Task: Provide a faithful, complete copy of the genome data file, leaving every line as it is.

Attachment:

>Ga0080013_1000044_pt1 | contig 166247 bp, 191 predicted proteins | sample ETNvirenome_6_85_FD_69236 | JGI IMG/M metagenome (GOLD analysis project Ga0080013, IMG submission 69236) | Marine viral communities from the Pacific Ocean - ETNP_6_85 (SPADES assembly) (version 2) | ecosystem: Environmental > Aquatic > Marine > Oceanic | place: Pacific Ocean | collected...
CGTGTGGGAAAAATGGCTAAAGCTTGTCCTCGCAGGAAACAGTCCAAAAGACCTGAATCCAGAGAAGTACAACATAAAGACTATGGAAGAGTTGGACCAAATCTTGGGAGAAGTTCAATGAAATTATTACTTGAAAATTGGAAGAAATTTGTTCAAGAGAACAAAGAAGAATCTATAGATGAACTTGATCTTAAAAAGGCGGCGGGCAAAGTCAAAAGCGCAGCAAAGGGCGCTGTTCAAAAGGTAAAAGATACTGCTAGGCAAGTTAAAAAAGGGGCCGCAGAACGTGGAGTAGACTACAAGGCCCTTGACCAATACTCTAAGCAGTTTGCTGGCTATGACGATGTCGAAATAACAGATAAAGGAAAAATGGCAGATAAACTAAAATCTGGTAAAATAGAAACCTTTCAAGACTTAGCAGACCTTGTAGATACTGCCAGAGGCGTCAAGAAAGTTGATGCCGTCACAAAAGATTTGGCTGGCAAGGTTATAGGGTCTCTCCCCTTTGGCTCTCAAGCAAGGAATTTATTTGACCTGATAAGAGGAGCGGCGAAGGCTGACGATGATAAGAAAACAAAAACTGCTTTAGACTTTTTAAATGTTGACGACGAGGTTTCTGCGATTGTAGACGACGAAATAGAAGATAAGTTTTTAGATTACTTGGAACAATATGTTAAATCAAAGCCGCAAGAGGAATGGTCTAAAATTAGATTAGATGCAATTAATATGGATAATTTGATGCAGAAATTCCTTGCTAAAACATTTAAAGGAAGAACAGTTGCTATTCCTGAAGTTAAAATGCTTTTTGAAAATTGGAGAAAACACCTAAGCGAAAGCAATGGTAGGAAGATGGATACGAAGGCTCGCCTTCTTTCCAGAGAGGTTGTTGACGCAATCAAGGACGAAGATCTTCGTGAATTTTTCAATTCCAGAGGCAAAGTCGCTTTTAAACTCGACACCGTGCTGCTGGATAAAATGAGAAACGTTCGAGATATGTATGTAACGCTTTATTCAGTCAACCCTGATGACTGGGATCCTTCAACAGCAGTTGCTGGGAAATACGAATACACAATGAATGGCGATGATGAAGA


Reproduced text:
>Ga0080013_1000044_pt1 | contig 166247 bp, 191 predicted proteins | sample ETNvirenome_6_85_FD_69236 | JGI IMG/M metagenome (GOLD analysis project Ga0080013, IMG submission 69236) | Marine viral communities from the Pacific Ocean - ETNP_6_85 (SPADES assembly) (version 2) | ecosystem: Environmental > Aquatic > Marine > Oceanic | place: Pacific Ocean | collected...
CGTGTGGGAAAAATGGCTAAAGCTTGTCCTCGCAGGAAACAGTCCAAAAGACCTGAATCCAGAGAAGTACAACATAAAGACTATGGAAGAGTTGGACCAAATCTTGGGAGAAGTTCAATGAAATTATTACTTGAAAATTGGAAGAAATTTGTTCAAGAGAACAAAGAAGAATCTATAGATGAACTTGATCTTAAAAAGGCGGCGGGCAAAGTCAAAAGCGCAGCAAAGGGCGCTGTTCAAAAGGTAAAAGATACTGCTAGGCAAGTTAAAAAAGGGGCCGCAGAACGTGGAGTAGACTACAAGGCCCTTGACCAATACTCTAAGCAGTTTGCTGGCTATGACGATGTCGAAATAACAGATAAAGGAAAAATGGCAGATAAACTAAAATCTGGTAAAATAGAAACCTTTCAAGACTTAGCAGACCTTGTAGATACTGCCAGAGGCGTCAAGAAAGTTGATGCCGTCACAAAAGATTTGGCTGGCAAGGTTATAGGGTCTCTCCCCTTTGGCTCTCAAGCAAGGAATTTATTTGACCTGATAAGAGGAGCGGCGAAGGCTGACGATGATAAGAAAACAAAAACTGCTTTAGACTTTTTAAATGTTGACGACGAGGTTTCTGCGATTGTAGACGACGAAATAGAAGATAAGTTTTTAGATTACTTGGAACAATATGTTAAATCAAAGCCGCAAGAGGAATGGTCTAAAATTAGATTAGATGCAATTAATATGGATAATTTGATGCAGAAATTCCTTGCTAAAACATTTAAAGGAAGAACAGTTGCTATTCCTGAAGTTAAAATGCTTTTTGAAAATTGGAGAAAACACCTAAGCGAAAGCAATGGTAGGAAGATGGATACGAAGGCTCGCCTTCTTTCCAGAGAGGTTGTTGACGCAATCAAGGACGAAGATCTTCGTGAATTTTTCAATTCCAGAGGCAAAGTCGCTTTTAAACTCGACACCGTGCTGCTGGATAAAATGAGAAACGTTCGAGATATGTATGTAACGCTTTATTCAGTCAACCCTGATGACTGGGATCCTTCAACAGCAGTTGCTGGGAAATACGAATACACAATGAATGGCGATGATGAAGA